NHS midwife shortage warning as many near retirement

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Wales could face a midwife shortage as many head towards retirement and more babies are born, a report has warned.

About 35% of midwives working in the NHS are now in their 50s and 60s.

There are also more babies being born to women in their 40s, with the Royal College of Midwives (RCM) calling for the industry to be "future proofed" with more training places.

The Welsh Government said despite financial pressures, numbers of midwives in Wales have risen.

RCM called for action in its annual State of Maternity Services report.

It said the age profile of mothers is changing - in 2014, there were almost a thousand more babies born to women in their early 30s in Wales, compared to 2003.

Midwife shortages

Births to women aged 40 or over rose by more than 300 during the same period, passing the 1,000-mark, although births to women under 25 fell by 1,400.

The report - which also looks at services in the rest of the UK - will be launched at the House of Commons on Tuesday.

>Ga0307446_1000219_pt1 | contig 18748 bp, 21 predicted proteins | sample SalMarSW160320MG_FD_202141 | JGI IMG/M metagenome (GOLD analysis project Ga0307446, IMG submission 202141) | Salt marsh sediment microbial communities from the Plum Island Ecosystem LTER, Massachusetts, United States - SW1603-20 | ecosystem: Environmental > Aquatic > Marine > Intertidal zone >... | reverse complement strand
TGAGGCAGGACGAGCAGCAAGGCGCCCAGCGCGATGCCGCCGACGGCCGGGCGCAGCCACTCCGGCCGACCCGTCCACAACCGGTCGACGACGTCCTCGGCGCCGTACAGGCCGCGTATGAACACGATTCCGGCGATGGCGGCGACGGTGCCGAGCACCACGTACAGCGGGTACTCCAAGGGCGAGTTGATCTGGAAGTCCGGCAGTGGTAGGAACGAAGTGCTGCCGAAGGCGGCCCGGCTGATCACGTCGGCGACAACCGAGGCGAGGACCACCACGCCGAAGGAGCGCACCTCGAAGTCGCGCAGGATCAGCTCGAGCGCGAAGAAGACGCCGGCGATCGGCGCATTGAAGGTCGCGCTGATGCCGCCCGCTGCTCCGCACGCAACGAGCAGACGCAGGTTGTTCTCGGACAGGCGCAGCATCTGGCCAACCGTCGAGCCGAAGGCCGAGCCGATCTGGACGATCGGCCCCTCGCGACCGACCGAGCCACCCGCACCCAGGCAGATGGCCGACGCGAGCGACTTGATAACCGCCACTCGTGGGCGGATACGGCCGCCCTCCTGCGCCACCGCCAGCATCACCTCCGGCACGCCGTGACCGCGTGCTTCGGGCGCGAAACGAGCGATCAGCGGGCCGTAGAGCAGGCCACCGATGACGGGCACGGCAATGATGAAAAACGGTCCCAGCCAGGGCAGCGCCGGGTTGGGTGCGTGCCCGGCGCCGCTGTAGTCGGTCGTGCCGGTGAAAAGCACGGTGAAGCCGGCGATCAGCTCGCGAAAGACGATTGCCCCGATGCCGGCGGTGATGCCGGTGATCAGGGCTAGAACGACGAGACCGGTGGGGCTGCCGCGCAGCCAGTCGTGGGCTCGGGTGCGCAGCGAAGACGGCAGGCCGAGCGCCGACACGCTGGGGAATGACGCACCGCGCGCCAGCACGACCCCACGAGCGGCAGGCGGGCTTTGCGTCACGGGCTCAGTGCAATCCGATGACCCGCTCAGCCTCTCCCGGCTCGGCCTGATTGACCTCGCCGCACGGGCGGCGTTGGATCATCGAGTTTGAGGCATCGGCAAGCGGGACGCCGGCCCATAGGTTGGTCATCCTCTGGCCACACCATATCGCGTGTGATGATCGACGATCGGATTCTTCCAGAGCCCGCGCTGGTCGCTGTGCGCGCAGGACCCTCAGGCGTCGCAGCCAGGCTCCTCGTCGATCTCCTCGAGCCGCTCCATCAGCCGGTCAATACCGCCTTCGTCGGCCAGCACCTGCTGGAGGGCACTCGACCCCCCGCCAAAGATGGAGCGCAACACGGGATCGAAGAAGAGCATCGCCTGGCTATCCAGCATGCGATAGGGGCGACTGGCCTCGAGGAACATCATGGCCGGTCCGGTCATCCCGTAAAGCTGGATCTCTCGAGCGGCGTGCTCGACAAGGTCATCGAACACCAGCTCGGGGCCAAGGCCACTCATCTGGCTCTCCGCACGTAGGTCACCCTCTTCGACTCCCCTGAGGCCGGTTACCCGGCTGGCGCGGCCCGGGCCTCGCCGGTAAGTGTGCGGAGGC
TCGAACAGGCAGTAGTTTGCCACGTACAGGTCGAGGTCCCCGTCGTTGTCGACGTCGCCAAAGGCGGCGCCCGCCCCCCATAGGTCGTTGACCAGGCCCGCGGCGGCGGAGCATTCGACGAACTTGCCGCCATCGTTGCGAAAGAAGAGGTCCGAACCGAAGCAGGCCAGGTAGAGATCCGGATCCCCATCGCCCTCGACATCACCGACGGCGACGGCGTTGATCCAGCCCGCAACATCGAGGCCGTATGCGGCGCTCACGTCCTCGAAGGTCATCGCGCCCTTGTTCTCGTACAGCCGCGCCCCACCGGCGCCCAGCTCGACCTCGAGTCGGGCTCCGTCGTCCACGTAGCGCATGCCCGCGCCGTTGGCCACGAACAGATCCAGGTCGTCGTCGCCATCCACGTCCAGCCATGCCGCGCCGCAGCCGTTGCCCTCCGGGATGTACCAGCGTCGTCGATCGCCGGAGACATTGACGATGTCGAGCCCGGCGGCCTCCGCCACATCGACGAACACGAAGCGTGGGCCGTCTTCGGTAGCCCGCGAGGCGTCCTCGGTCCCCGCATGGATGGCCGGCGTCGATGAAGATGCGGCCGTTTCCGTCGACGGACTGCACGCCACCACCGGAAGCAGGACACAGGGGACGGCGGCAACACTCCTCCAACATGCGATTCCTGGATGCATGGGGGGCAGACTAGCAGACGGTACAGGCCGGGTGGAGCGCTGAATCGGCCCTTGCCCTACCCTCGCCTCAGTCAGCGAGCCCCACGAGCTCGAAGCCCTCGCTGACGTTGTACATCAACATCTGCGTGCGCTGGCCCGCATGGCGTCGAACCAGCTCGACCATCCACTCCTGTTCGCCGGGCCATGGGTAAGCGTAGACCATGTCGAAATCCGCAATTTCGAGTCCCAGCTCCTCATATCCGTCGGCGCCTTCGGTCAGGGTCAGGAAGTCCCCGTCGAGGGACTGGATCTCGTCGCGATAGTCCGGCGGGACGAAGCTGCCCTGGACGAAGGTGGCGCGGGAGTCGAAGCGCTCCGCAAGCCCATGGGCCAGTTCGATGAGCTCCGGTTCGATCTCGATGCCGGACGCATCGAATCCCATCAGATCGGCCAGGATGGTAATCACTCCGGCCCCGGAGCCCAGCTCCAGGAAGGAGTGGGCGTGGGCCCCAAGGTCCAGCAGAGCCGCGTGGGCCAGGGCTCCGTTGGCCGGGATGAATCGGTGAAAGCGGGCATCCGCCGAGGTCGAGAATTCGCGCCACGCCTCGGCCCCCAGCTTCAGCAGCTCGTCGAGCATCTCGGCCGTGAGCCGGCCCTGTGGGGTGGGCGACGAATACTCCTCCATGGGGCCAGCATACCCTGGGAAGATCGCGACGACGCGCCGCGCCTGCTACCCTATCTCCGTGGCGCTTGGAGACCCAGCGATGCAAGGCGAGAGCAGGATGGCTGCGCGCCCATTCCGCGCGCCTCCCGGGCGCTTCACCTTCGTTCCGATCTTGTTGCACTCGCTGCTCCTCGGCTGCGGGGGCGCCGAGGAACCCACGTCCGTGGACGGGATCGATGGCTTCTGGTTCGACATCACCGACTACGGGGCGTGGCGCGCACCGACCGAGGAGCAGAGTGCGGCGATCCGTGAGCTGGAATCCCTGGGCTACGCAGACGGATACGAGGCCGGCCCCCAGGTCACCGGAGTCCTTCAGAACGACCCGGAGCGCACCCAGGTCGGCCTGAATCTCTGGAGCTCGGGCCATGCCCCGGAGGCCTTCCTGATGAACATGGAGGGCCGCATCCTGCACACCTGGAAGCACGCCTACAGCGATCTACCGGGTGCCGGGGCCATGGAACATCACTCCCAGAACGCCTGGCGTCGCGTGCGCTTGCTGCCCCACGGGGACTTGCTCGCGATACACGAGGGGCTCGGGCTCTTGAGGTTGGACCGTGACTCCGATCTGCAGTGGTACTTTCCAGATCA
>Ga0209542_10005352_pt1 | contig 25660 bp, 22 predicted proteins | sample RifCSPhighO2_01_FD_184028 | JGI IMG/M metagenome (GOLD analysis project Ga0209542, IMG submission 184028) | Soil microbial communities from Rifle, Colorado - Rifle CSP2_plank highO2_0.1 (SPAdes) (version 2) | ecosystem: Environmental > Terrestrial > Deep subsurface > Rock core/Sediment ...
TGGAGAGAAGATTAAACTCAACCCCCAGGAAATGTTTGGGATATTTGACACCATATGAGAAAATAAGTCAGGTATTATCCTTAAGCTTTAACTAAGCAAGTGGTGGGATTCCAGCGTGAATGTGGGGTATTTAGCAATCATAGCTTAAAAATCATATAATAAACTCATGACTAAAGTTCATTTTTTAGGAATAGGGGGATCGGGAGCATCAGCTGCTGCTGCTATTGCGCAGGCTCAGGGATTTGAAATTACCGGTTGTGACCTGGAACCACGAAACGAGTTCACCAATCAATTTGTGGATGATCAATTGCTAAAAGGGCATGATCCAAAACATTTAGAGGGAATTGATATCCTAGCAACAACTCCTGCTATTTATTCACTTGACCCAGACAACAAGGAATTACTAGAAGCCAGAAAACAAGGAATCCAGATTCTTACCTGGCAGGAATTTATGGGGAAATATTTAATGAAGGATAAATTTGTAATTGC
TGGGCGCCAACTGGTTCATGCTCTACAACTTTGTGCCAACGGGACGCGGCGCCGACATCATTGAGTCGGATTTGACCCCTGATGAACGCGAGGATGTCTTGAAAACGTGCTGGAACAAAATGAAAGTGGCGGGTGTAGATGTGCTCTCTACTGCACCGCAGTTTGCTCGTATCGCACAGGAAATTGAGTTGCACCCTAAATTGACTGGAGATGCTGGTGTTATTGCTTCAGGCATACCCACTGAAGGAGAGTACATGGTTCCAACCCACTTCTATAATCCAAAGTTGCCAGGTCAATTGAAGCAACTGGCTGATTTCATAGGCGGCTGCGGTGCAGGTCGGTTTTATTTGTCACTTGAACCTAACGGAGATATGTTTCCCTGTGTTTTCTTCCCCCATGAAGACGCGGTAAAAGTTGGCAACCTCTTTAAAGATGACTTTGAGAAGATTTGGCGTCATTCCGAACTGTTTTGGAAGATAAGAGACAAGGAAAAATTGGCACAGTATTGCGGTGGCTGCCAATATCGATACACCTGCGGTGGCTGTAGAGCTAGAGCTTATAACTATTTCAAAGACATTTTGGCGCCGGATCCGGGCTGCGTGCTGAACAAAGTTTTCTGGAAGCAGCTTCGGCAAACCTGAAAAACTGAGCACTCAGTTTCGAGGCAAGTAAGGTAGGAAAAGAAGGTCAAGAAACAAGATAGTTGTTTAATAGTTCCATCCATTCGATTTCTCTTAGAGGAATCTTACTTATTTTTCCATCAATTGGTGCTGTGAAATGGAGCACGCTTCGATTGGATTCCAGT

Helen Rogers, RCM's director for Wales, said services will not be maintained unless training place numbers are increased to cope with retirements.

"The Welsh Government must make this their top priority if we are to avoid midwife shortages like they are currently experiencing England," she said.

A decision on training place levels from September 2017 will be made soon but they have been maintained at a "consistent level" since 2014, a Welsh Government spokesman said.

He added: "We have continued to invest in education and training for health professionals, including in midwifery."

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